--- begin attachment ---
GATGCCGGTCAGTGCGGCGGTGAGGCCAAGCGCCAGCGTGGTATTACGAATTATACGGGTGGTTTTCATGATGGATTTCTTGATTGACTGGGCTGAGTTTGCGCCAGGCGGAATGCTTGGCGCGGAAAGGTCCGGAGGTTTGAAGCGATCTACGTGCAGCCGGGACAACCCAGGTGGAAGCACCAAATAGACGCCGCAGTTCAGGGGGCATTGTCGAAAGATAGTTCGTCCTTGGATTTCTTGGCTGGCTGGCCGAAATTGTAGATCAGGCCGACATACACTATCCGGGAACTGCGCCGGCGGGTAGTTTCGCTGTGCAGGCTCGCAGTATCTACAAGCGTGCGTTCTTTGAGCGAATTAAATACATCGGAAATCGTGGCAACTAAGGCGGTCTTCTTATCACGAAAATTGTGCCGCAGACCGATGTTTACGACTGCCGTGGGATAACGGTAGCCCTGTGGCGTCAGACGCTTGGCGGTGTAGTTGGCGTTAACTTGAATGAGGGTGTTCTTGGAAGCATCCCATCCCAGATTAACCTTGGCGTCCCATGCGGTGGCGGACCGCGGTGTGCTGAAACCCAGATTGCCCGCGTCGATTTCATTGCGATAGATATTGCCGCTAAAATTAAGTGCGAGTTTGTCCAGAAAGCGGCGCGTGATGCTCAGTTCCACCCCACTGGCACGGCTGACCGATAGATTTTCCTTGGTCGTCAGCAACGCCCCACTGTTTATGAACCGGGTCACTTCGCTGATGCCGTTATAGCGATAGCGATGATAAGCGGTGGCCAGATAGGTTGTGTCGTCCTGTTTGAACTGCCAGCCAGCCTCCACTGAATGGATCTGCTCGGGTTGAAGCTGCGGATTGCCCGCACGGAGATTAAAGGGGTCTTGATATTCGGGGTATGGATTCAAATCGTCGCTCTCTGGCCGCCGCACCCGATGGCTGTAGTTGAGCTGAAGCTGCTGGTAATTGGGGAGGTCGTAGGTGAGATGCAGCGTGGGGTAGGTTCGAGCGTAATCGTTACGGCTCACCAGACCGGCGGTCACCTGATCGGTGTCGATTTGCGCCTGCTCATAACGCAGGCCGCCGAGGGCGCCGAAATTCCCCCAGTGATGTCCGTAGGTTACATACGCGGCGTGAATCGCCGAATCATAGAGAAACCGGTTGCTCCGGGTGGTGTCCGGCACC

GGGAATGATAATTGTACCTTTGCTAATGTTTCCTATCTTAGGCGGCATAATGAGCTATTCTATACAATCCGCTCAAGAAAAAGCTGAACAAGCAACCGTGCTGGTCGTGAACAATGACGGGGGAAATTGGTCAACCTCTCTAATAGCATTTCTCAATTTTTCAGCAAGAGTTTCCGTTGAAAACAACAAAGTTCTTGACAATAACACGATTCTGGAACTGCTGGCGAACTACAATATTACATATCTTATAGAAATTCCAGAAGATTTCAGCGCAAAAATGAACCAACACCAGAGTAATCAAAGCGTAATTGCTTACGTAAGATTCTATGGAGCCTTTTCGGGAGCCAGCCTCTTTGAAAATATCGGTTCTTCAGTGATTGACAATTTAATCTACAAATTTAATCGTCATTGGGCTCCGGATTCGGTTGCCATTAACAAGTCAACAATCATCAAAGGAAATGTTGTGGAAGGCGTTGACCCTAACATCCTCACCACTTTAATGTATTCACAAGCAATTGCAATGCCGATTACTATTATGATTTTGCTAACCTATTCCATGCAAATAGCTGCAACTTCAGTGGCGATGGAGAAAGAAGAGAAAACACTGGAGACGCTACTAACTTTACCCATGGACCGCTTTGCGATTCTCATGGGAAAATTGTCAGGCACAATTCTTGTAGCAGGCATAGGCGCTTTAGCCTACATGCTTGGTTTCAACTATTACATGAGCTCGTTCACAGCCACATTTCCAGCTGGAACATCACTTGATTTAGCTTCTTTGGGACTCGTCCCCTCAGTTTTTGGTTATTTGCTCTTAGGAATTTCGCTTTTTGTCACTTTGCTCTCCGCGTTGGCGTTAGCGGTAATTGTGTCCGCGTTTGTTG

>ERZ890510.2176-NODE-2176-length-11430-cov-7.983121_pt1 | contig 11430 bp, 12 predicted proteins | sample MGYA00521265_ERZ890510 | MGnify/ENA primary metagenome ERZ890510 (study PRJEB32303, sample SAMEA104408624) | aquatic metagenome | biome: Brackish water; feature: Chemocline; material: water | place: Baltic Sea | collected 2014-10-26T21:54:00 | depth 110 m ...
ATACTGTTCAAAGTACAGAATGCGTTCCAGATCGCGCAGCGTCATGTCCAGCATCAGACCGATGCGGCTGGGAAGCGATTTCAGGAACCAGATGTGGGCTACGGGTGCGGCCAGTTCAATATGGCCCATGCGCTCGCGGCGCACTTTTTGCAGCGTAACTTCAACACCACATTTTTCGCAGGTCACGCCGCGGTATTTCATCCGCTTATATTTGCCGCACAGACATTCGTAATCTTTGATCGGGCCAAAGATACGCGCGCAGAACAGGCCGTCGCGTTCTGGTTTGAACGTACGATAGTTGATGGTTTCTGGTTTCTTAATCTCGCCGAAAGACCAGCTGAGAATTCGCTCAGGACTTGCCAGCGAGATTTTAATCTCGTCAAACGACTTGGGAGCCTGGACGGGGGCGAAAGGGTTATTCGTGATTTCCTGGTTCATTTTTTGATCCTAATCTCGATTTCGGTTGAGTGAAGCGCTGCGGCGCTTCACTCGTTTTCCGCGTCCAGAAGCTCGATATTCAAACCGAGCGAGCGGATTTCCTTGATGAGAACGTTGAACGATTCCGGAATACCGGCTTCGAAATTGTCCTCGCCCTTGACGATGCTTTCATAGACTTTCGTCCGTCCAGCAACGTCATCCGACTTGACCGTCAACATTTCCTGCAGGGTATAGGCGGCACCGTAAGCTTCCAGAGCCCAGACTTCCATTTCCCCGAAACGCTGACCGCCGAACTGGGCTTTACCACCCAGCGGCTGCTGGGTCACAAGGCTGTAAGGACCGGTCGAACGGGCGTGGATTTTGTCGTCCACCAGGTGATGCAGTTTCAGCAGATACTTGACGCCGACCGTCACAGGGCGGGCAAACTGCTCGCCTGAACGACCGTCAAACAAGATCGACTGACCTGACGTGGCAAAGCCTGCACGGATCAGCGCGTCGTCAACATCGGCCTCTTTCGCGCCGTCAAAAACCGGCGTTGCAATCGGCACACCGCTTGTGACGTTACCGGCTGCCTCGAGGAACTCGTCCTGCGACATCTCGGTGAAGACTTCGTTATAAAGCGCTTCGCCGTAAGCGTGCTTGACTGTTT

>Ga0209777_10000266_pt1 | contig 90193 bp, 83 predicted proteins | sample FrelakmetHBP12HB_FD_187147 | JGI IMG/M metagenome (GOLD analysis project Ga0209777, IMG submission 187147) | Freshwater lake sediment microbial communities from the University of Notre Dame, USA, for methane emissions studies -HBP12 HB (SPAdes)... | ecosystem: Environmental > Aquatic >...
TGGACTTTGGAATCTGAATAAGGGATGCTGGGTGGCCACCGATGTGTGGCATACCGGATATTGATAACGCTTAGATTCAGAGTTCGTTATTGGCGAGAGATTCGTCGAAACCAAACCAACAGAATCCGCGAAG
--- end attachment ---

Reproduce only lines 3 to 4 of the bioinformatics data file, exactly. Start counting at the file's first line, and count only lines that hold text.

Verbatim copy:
>ERZ890510.2176-NODE-2176-length-11430-cov-7.983121_pt1 | contig 11430 bp, 12 predicted proteins | sample MGYA00521265_ERZ890510 | MGnify/ENA primary metagenome ERZ890510 (study PRJEB32303, sample SAMEA104408624) | aquatic metagenome | biome: Brackish water; feature: Chemocline; material: water | place: Baltic Sea | collected 2014-10-26T21:54:00 | depth 110 m ...
ATACTGTTCAAAGTACAGAATGCGTTCCAGATCGCGCAGCGTCATGTCCAGCATCAGACCGATGCGGCTGGGAAGCGATTTCAGGAACCAGATGTGGGCTACGGGTGCGGCCAGTTCAATATGGCCCATGCGCTCGCGGCGCACTTTTTGCAGCGTAACTTCAACACCACATTTTTCGCAGGTCACGCCGCGGTATTTCATCCGCTTATATTTGCCGCACAGACATTCGTAATCTTTGATCGGGCCAAAGATACGCGCGCAGAACAGGCCGTCGCGTTCTGGTTTGAACGTACGATAGTTGATGGTTTCTGGTTTCTTAATCTCGCCGAAAGACCAGCTGAGAATTCGCTCAGGACTTGCCAGCGAGATTTTAATCTCGTCAAACGACTTGGGAGCCTGGACGGGGGCGAAAGGGTTATTCGTGATTTCCTGGTTCATTTTTTGATCCTAATCTCGATTTCGGTTGAGTGAAGCGCTGCGGCGCTTCACTCGTTTTCCGCGTCCAGAAGCTCGATATTCAAACCGAGCGAGCGGATTTCCTTGATGAGAACGTTGAACGATTCCGGAATACCGGCTTCGAAATTGTCCTCGCCCTTGACGATGCTTTCATAGACTTTCGTCCGTCCAGCAACGTCATCCGACTTGACCGTCAACATTTCCTGCAGGGTATAGGCGGCACCGTAAGCTTCCAGAGCCCAGACTTCCATTTCCCCGAAACGCTGACCGCCGAACTGGGCTTTACCACCCAGCGGCTGCTGGGTCACAAGGCTGTAAGGACCGGTCGAACGGGCGTGGATTTTGTCGTCCACCAGGTGATGCAGTTTCAGCAGATACTTGACGCCGACCGTCACAGGGCGGGCAAACTGCTCGCCTGAACGACCGTCAAACAAGATCGACTGACCTGACGTGGCAAAGCCTGCACGGATCAGCGCGTCGTCAACATCGGCCTCTTTCGCGCCGTCAAAAACCGGCGTTGCAATCGGCACACCGCTTGTGACGTTACCGGCTGCCTCGAGGAACTCGTCCTGCGACATCTCGGTGAAGACTTCGTTATAAAGCGCTTCGCCGTAAGCGTGCTTGACTGTTT